(Getting started? Defining the differences between threats, vulnerabilities, and risks is a key first step.)
The risk mitigation clause, which accompanies every cyber-insurance policy, provides companies with a certain level of brand credibility. It builds trust among their customers, assuring them of enhanced security for their information assets.
In the event of an incident, customers can seek redress and be confident in receiving justice. Additionally, companies can use their possession of a cyber insurance policy in their marketing materials.
Compliance cost coverage
Every responsible organization understands the need for compliance. Still, the high cost of enforcing such requirements can be discouraging for such organizations. The good news is that compliance costs can be covered under a cyber insurance policy, giving businesses one less reason to bail out on compliance regulations. Plus, liabilities from non-compliance can be covered by cyber insurance, which will help companies avoid clashes with regulatory bodies over fines and legal fees.
(A functional governance, risk, and compliance framework is key in mitigating operational cost.)
Apart from financial help, cyber insurance companies also offer support for companies who need to salvage their reputation following an attack. They do this by providing PR and legal assistance and a crisis management team to hasten a business’ recovery from such attacks.
How cyber insurance has evolved
Cyber insurance is relatively new, with experts tracing its early days to the 1990s, though there are claims that the aftermath of the dot-com bubble necessitated cyber insurance as a whole. That period witnessed the rise of malicious agents who saw an opportunity to access information assets from companies affected by the dotcom crisis. With little protection and awareness of what cybersecurity entails, plus the inability of traditional insurance companies to figure out the technicalities involved in analyzing a cybercrime, a new niche of cyber insurance was born.
Steven Haase, an insurance broker in 1997, created the first cyber insurance policy in response to his clients, which were technology companies needing to protect their assets online. This first cyber risk policy came about through Haase’s partnership with a friend at the American Insurance Group (AIG). This collaboration formed from their mutual interest in developing a new product line known as Internet Security Liability (ISL).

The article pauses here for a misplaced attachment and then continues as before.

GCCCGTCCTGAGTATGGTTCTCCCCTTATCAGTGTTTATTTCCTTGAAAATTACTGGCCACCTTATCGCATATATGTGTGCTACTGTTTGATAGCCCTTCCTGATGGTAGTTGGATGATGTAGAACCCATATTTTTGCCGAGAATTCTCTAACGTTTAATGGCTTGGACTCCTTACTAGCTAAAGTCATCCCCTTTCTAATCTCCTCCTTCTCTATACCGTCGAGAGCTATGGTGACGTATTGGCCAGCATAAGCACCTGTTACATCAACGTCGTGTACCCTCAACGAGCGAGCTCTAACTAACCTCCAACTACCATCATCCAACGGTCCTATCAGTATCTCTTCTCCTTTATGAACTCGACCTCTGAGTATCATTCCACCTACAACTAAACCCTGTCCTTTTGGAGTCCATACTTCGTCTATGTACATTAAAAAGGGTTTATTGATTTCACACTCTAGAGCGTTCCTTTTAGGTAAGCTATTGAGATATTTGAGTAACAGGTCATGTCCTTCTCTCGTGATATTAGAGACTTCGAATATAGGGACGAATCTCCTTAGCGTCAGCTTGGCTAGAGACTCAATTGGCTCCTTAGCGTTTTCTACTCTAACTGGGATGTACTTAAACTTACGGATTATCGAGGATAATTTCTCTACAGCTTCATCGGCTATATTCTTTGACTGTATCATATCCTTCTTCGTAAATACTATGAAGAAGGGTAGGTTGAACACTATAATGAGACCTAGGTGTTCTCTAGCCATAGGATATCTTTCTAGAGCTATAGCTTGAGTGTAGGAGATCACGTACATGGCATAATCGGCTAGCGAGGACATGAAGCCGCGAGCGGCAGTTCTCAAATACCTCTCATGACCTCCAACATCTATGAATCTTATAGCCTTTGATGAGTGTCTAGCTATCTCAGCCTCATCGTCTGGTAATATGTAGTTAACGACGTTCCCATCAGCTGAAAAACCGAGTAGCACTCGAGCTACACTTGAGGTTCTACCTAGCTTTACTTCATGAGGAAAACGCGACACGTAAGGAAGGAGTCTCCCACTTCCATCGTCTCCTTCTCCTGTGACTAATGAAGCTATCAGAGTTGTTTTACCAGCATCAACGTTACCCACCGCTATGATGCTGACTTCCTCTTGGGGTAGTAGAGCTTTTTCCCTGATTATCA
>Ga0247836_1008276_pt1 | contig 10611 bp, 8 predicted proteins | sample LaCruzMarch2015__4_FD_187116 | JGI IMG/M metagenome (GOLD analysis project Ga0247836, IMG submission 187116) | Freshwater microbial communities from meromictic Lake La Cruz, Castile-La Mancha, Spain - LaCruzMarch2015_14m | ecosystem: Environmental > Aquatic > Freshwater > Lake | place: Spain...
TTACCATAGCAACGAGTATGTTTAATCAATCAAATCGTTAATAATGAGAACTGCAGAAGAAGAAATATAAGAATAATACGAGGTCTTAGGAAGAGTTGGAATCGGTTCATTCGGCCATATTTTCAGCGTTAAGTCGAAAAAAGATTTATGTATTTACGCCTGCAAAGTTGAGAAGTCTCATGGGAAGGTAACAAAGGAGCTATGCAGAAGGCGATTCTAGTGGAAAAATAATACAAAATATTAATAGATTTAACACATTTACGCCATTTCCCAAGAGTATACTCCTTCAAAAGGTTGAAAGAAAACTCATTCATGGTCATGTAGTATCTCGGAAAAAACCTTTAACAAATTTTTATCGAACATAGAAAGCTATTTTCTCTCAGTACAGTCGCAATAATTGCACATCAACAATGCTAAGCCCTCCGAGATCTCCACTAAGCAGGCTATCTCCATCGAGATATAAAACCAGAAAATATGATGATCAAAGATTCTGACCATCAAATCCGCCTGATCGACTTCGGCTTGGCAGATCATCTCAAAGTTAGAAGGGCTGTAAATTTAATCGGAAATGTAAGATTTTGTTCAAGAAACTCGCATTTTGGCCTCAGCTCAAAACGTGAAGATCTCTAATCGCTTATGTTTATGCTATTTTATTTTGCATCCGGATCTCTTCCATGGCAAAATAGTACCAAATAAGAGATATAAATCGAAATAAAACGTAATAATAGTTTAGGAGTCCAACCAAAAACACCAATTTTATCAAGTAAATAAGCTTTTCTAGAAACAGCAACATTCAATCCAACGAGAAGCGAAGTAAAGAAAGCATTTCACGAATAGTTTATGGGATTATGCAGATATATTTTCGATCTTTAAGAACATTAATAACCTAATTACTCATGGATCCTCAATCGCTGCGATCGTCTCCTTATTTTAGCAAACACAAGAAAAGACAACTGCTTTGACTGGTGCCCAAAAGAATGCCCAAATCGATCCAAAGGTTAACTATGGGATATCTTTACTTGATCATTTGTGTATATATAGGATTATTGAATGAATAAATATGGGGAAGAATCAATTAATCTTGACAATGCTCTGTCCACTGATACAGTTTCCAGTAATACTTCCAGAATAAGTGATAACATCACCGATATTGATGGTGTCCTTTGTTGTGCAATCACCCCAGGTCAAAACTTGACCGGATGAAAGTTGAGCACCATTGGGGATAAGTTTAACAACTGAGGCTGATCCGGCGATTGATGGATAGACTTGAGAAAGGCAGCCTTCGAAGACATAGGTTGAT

Over the years, the industry has grown, but cyberspace waters are still tricky to wade through. Cyber insurance is hardly straightforward compared to regular policies like health or auto insurance — largely due to the technical nature of the industry, the unavailability of adequate data to help policy creation and the complexity of cyber crimes.
There’s plenty of paperwork, assessment, and expenses to work through before a deal can be closed. All these have also discouraged companies from securing these policies, which, in turn, increases the cost of purchasing premiums for such policies. Nevertheless, there’s an increased awareness that cyber insurance is not a luxury reserved for big organizations but a necessity for any business, especially small and medium-sized businesses(SMBs) with online footprints and access to customer data.
Keep your business risk-proof with cyber insurance
The defensive strategies your company has built for its cybersecurity posture can never be 100% resilient in the face of the evolving strategies used by today’s malicious agents. The practical approach is to transfer risk by getting on a cyber insurance policy to brace for the possibility of a cyber-attack. These policy providers can work with your budget in providing a solution customized to your business needs, size, and revenue.
And while SMBs can expect to pay an average of $145 monthly for an insurance policy monthly, as TechInsurance highlights, this figure can roll into thousands of dollars for large organizations annually. Still, these figures are nowhere close to how much your company can lose from a cyberattack,